“I need to get out of the South. Fall here is no good.”

A woman from California said that. I don’t get the criticism. Fall in the Kingdom of Grits can be mighty pretty. And even if fall color is flat now and then, four distinct seasons bless the South with cadence and beauty. Not so in some places. Most of Florida has one season, summer, and the North has a long winter I can do without. I’m fine with the seasons between the 31st and 36th parallels, thank you.

Without doubt, leaves reign as fall’s superstars, and about this time of year leaves begin their anticipated change from ordinary to extraordinary. That green pigment, chlorophyll, fades to free colors, and the curtain rises on a dramatic spectacle known as Fall Color, playwright, Mother Nature.

Weather forecasters predict fall color and people check online maps that track peak colors for pilgrimages into the mountains where multicolored valleys and peaks dazzle and daze. But what about fall’s unheralded performers? Unsung fall color brings beauty as well, even here in the flatlands. About this time of year, I see lots of yellow butterflies. The color of a pat of butter, cloudless sulphur butterflies flutter along roads and highways. Generally, you’ll be driving east to west or west to east and you’ll notice they tend to fly south. Migrating they are. For me, these yellow beauties signify the coming of fall as surely as the reddening of maple leaves, as surely as purple muscadines and gold, brown-flecked scuppernongs. Another unsung beauty come fall is a cotton field pearled over with white bolls. Gaze at a cotton field stretching out beneath a deep blue sky and you see yet another majestic fall setting. Along the roadside skirting that field don’t be surprised if you see goldenrod. Green with its pure gold head, it’s a fall beauty. It’s edible too, but don’t confuse goldenrod with ragweed. They’re different species. Goldenrod, to me, is landlocked sea oats. They wave their flaxen crowns with dignity and grace.

Need more unsung autumnal beauty? How about fog rising from ponds, rivers, and lakes? I love to see wisps of fog drifting like spirits over water. As cool air passes over warm water, here comes fog drifting in a spectral and ephemeral way, on little cat feet wrote the poet.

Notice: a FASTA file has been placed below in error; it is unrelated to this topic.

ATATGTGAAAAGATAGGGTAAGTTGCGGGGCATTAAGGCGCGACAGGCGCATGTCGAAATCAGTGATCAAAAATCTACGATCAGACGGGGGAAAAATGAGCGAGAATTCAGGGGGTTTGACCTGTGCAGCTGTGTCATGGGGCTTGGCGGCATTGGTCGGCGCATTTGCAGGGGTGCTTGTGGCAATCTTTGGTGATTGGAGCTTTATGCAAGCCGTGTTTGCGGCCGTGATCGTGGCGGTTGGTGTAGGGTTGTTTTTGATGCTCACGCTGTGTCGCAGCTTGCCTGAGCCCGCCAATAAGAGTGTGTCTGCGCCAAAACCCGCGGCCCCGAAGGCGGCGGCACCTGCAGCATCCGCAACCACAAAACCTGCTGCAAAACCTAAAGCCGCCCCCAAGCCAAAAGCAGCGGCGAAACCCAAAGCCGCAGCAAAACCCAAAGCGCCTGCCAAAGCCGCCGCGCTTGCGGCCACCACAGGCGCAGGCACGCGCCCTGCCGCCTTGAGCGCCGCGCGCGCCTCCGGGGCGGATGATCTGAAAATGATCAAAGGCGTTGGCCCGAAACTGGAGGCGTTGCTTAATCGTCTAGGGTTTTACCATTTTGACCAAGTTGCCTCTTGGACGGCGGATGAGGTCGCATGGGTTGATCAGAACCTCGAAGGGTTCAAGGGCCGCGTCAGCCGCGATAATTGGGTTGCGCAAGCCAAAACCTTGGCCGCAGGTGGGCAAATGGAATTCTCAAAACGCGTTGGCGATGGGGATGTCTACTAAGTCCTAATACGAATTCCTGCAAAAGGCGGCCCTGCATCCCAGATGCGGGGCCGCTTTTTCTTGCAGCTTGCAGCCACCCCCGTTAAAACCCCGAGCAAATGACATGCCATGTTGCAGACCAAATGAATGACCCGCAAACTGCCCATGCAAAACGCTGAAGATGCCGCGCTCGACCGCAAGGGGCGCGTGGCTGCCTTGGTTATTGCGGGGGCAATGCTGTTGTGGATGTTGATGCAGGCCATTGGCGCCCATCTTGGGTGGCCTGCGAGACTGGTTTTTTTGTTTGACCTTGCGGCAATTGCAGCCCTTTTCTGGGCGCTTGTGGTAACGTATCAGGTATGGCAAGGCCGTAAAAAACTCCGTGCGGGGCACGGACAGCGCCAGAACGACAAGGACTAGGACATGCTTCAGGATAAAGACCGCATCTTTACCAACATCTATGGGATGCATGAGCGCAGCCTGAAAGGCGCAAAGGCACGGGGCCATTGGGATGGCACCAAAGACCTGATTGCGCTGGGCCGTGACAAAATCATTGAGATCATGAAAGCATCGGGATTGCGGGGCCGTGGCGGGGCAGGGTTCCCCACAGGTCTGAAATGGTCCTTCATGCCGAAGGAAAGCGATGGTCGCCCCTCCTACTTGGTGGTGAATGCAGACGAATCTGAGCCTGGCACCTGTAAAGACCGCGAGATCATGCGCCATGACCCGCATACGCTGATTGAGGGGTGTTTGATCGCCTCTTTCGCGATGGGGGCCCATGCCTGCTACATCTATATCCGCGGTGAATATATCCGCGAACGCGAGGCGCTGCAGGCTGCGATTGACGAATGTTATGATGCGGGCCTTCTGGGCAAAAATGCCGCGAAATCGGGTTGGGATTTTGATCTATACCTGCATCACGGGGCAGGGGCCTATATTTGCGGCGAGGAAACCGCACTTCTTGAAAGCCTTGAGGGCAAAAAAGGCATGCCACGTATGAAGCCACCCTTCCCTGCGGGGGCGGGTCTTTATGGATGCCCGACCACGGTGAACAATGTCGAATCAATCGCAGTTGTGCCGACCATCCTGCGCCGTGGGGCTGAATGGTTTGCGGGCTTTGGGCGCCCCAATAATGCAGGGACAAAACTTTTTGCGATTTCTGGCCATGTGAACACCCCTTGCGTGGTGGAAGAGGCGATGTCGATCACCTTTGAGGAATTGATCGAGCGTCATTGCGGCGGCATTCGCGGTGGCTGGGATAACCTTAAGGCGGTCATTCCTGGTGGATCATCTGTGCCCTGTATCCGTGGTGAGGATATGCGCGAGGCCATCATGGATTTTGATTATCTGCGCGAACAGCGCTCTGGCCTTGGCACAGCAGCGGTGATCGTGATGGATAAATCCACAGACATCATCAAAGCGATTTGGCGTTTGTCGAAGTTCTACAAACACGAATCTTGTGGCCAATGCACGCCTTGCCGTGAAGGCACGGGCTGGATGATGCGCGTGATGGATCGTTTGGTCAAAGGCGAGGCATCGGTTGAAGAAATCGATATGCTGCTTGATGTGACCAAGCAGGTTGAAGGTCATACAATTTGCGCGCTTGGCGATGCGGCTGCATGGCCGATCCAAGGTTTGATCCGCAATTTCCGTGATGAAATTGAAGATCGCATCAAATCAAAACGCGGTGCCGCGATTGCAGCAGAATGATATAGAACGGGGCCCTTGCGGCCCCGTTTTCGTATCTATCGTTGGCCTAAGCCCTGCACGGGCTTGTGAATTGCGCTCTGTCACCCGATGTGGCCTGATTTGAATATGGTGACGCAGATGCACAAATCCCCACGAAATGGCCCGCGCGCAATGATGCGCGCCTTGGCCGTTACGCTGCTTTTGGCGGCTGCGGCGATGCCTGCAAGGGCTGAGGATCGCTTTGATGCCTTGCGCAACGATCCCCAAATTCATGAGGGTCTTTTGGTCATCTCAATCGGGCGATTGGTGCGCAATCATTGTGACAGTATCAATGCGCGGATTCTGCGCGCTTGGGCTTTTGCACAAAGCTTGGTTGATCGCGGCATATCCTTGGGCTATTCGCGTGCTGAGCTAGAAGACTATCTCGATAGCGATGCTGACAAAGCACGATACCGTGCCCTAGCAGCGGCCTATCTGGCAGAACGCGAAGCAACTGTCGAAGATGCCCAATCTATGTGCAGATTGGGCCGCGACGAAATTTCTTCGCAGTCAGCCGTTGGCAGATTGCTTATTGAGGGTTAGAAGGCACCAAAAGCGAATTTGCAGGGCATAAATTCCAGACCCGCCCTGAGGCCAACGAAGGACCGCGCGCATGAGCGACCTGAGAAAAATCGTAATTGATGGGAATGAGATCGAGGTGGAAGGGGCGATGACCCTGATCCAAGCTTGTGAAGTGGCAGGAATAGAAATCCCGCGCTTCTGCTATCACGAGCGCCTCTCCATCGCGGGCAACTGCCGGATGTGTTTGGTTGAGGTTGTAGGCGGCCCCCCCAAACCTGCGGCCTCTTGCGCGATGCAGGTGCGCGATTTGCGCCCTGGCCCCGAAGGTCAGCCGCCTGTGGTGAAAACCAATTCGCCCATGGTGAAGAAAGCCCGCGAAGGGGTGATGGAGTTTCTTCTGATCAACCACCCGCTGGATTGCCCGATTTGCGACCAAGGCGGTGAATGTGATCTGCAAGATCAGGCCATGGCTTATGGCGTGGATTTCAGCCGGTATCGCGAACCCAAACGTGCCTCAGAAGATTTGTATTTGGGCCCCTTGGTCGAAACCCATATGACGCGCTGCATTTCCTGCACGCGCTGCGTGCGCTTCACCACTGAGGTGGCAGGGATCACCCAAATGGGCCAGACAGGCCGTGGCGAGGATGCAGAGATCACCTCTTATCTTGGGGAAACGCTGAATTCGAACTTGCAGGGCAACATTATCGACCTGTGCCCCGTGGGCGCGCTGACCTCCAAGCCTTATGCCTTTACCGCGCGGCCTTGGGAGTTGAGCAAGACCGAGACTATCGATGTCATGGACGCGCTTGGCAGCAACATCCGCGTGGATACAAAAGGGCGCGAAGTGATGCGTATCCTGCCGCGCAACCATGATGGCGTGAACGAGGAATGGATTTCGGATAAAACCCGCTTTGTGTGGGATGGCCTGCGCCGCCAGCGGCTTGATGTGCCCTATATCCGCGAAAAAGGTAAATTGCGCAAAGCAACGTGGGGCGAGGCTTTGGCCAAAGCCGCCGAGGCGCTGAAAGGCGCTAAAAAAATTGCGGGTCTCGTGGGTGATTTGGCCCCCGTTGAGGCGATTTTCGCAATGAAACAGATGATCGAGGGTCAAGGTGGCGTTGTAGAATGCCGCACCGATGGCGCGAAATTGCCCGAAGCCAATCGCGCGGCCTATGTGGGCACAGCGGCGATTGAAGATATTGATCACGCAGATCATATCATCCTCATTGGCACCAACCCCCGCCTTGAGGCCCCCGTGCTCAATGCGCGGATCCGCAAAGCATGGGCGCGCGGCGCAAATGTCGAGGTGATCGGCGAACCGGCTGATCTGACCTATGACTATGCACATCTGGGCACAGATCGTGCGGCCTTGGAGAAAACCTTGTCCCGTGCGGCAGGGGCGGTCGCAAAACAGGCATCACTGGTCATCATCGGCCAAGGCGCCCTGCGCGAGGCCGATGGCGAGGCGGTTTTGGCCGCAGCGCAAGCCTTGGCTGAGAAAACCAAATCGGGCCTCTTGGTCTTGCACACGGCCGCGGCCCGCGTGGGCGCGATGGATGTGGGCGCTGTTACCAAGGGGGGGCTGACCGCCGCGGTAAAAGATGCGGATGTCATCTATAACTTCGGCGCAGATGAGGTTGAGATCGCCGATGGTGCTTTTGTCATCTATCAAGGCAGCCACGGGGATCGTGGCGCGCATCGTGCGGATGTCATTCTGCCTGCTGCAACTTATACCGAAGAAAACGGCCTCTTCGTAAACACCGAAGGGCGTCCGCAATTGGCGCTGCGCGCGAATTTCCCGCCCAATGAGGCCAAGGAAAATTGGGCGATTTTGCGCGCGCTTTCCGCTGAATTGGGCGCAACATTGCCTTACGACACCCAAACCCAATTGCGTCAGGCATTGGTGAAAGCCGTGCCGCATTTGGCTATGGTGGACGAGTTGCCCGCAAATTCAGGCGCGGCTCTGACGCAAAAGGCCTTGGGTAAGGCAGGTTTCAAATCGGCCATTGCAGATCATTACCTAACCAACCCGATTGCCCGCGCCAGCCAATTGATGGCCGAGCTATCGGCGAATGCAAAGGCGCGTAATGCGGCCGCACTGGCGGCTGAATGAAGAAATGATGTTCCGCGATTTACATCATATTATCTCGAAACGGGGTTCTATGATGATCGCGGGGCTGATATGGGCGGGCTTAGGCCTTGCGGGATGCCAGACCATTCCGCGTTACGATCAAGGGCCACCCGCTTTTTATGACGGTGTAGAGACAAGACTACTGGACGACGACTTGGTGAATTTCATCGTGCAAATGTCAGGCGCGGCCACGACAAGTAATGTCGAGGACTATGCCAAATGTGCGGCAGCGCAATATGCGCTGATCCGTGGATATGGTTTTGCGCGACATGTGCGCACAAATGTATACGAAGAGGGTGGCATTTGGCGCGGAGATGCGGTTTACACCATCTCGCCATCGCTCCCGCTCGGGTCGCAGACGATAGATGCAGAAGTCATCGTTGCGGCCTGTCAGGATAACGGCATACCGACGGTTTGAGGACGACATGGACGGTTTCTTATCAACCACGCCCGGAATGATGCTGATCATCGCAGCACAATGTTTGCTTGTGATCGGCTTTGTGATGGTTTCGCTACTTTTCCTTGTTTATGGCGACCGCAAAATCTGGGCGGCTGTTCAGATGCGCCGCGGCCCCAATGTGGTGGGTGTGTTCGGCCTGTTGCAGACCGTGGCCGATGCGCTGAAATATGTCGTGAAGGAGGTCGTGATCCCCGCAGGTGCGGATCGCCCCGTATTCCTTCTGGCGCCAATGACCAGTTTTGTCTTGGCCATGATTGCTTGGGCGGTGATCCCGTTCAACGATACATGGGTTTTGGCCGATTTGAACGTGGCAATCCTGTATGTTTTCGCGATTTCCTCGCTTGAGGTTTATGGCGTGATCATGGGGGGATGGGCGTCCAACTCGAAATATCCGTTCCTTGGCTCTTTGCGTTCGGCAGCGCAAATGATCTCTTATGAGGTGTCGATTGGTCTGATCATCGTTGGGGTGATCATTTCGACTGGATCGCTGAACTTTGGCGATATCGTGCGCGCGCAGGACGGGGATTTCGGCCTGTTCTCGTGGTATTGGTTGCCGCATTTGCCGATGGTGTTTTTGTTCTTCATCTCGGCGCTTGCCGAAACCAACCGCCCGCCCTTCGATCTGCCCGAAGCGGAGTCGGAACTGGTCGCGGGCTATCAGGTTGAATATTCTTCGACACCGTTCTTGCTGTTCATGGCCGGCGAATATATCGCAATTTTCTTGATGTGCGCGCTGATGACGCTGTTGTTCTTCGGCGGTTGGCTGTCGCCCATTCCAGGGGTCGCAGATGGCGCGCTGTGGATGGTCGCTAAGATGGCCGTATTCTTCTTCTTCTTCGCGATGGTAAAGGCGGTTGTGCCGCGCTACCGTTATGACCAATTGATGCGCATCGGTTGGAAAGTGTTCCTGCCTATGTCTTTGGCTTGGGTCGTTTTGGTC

Down Lowcountry way another unsung beauty blesses autumn. Marshes turn golden and when you lay all that gold laced through by blue creeks beneath an indigo sky you get a Lowcountry like no other. Deep-blue skies. They reign over us as a dome of fall splendor.

As fall falls away, here’s another unsung beauty. Frost. Across your windshield, its feathery crystals etch intricate designs, upon leaves it lays down a glaze-like rime, and like the thinnest layer of snow, it turns rooftops into wintry slopes. Vanishes as soon as the sun strikes it.

So, Miss Californian, we have eye-appeal aplenty down South come fall. And while bright and colorful leaves are hard to beat, fall blesses us with subtle loveliness as well. Don’t let red maple leaves blind you. Beauty is in the eye of the beholder, and you’re advised to keep your eyes open to fall’s unsung colors.

Tom Poland is the author of 12 books and more than 1,000 magazine features. He writes a weekly column for newspapers in Georgia and South Carolina about the South, its people, traditions, lifestyle, and changing culture and speaks often to groups across South Carolina and Georgia, “Georgialina.” Visit Poland’s website at tompoland.net or email him at tompol@earthlink.net.